The new version of the Mozilla Firefox web browser wants to make the world a better place.
No, it’s not providing us with those search engines that save the children or stop hunger. (If you want to do that, use http://www.goodsearch.com.) Firefox is trying to make the world a better place where people spell words correctly.
In text fields on many web pages (including my beloved Livejournal and Facebook), Firefox will underline misspelled words for you like in Microsoft Word.
Of course, I’m annoyed when names, slang words, and contractions without apostrophes are underlined. But I tolerate it, knowing that I will no longer be embarrassed misspelling words like “anonymous” and “recommend.”
Why limit correcting spelling and grammar to Internet browsers? What would life be like if we were corrected everywhere we went?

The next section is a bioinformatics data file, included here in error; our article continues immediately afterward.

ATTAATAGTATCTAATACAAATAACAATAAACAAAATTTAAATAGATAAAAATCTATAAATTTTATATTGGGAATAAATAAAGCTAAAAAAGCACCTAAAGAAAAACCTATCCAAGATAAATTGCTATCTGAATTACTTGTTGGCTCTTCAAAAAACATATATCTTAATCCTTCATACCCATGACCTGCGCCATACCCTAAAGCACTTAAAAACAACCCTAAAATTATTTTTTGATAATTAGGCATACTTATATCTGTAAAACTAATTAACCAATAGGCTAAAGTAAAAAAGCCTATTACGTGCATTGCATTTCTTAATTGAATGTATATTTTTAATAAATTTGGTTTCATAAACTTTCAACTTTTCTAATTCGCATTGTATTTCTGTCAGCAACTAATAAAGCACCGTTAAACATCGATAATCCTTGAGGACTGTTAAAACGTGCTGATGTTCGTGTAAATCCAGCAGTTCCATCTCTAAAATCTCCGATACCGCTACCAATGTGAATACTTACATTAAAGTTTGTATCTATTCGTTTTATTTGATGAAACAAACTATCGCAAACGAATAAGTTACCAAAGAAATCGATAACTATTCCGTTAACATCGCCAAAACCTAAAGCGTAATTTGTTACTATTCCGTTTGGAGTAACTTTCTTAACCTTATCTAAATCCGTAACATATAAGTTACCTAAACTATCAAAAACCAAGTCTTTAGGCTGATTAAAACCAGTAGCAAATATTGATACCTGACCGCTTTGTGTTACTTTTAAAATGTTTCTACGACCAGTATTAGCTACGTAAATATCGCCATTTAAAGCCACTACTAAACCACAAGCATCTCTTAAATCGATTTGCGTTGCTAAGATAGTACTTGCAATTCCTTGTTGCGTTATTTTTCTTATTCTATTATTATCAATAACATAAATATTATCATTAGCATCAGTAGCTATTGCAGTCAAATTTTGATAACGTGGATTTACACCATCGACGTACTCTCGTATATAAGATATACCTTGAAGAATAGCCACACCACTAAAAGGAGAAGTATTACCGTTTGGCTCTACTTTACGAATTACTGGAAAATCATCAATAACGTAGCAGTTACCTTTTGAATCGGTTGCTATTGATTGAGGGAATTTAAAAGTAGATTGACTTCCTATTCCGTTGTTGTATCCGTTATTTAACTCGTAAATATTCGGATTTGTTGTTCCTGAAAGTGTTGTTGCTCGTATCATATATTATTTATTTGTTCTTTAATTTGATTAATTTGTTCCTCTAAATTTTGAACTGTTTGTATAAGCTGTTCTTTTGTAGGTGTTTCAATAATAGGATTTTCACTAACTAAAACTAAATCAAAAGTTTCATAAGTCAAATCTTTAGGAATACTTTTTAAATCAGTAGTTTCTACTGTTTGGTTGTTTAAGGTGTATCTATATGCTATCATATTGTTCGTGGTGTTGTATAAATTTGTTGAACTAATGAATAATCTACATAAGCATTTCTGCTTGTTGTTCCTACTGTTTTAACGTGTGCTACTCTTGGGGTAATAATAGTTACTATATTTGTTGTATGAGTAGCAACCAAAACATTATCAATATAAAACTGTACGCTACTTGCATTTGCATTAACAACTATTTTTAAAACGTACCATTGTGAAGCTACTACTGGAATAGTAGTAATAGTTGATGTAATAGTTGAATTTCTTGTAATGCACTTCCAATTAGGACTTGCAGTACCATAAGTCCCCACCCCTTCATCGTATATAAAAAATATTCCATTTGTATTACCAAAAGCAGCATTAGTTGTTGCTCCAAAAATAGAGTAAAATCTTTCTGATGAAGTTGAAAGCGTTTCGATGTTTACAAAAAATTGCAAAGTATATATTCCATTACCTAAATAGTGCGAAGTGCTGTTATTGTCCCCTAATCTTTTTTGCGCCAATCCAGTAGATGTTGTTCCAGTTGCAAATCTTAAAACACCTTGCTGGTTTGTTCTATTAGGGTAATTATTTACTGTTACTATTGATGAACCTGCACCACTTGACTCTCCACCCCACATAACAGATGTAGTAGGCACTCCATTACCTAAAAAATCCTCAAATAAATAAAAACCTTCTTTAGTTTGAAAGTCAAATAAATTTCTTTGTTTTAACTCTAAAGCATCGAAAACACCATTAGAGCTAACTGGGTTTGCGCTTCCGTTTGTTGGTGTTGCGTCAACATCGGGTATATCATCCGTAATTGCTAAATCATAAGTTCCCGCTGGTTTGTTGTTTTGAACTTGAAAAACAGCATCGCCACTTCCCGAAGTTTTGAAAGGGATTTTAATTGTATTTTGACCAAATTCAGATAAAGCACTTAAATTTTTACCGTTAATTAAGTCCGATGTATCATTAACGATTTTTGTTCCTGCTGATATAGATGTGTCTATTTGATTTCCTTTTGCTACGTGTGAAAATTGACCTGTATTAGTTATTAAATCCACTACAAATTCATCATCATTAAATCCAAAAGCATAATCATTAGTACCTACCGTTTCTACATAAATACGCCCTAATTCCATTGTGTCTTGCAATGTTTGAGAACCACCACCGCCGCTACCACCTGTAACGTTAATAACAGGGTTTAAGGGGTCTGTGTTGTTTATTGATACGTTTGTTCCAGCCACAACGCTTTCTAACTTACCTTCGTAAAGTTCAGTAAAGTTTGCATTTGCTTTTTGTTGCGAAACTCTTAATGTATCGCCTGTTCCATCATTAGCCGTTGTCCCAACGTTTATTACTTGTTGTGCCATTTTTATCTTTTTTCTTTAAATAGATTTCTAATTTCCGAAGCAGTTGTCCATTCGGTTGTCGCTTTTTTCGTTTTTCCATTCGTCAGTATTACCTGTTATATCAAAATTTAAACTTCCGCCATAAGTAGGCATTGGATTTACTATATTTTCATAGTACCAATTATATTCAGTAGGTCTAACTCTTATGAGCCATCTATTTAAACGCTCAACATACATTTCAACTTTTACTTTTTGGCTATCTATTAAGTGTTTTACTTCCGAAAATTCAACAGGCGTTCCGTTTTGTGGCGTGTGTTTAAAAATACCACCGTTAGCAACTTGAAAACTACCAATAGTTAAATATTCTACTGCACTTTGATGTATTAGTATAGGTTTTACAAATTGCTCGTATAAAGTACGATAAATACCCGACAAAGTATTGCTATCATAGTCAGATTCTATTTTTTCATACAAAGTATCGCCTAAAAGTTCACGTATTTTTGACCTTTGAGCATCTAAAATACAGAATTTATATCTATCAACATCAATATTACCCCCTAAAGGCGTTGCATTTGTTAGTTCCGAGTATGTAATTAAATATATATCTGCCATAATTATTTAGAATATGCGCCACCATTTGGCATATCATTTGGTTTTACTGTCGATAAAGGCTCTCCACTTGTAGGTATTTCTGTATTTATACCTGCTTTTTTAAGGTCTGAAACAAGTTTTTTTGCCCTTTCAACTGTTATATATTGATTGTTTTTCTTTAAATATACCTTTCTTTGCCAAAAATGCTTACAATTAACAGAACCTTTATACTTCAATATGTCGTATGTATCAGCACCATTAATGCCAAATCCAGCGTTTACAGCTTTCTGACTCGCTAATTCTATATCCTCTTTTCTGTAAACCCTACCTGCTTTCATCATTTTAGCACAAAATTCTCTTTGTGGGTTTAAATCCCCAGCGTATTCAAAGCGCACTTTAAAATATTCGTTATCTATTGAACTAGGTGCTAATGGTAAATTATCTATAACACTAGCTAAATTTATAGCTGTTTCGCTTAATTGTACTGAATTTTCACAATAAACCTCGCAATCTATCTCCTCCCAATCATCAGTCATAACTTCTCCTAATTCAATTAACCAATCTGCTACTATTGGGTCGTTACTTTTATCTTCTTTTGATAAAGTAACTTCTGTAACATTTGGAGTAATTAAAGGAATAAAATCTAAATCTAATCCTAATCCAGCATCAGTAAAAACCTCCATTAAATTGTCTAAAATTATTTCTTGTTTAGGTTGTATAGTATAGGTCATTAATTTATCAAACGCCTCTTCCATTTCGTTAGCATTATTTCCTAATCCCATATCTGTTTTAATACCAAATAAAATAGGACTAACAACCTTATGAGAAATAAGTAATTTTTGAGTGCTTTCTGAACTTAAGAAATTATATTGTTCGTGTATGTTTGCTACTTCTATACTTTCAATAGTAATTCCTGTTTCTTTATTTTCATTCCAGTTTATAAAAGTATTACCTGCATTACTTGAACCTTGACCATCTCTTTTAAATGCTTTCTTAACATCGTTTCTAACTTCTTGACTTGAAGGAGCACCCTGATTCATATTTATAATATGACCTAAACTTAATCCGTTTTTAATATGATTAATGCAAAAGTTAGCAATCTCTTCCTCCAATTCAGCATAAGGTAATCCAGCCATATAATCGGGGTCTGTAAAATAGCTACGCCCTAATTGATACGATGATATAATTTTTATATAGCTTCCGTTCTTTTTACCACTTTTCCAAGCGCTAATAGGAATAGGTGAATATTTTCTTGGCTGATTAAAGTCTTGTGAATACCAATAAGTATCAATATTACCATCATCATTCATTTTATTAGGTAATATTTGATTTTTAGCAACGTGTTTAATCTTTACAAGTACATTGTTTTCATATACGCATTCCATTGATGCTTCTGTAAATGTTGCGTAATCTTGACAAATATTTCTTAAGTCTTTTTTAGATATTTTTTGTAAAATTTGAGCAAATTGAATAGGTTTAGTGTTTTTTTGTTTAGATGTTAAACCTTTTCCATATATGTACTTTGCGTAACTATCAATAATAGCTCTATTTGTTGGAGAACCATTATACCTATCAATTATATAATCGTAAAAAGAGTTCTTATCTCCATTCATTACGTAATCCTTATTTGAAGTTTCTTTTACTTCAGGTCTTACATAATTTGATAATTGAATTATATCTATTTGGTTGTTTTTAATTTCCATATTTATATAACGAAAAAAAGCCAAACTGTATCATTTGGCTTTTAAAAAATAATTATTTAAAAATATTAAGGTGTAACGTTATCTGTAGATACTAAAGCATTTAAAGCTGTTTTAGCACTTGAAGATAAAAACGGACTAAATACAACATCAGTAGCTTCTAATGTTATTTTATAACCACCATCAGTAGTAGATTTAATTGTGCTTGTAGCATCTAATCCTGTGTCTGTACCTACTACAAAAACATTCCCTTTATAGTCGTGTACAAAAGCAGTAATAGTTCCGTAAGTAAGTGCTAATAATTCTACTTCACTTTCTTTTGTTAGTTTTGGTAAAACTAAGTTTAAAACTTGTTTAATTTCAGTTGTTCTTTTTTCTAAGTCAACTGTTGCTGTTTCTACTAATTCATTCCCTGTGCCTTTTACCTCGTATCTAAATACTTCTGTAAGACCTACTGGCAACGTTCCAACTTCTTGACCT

“He and me went to the store.” RED ALERT! RED ALERT! BEEP, BEEP, BEEP! It’s “he and I went to the store”!
It could be a microphone we all have (connected to Bluetooth, maybe?) that is transmitted to the Central Grammatical Intelligence Agency. People monitor what we say, and then if it is a grammatical nightmare, we will be corrected or cited by the NSA—I mean, the CGIA.
Maybe it could even go beyond grammar. We could have secret-spilling, lie, and tact detectors.
“Did you hear about what Betty did?” BEEP.
“I didn’t steal your money.” BEEP BEEP.
“Did you lose weight? I mean, you used to be a balloon!” BEEP, BEEP, BEEP.
But for now, I’d like to thank Firefox for doing its part in making our society one free of spelling errors.
Eye amm sew gladd wee ken alle spelle noww.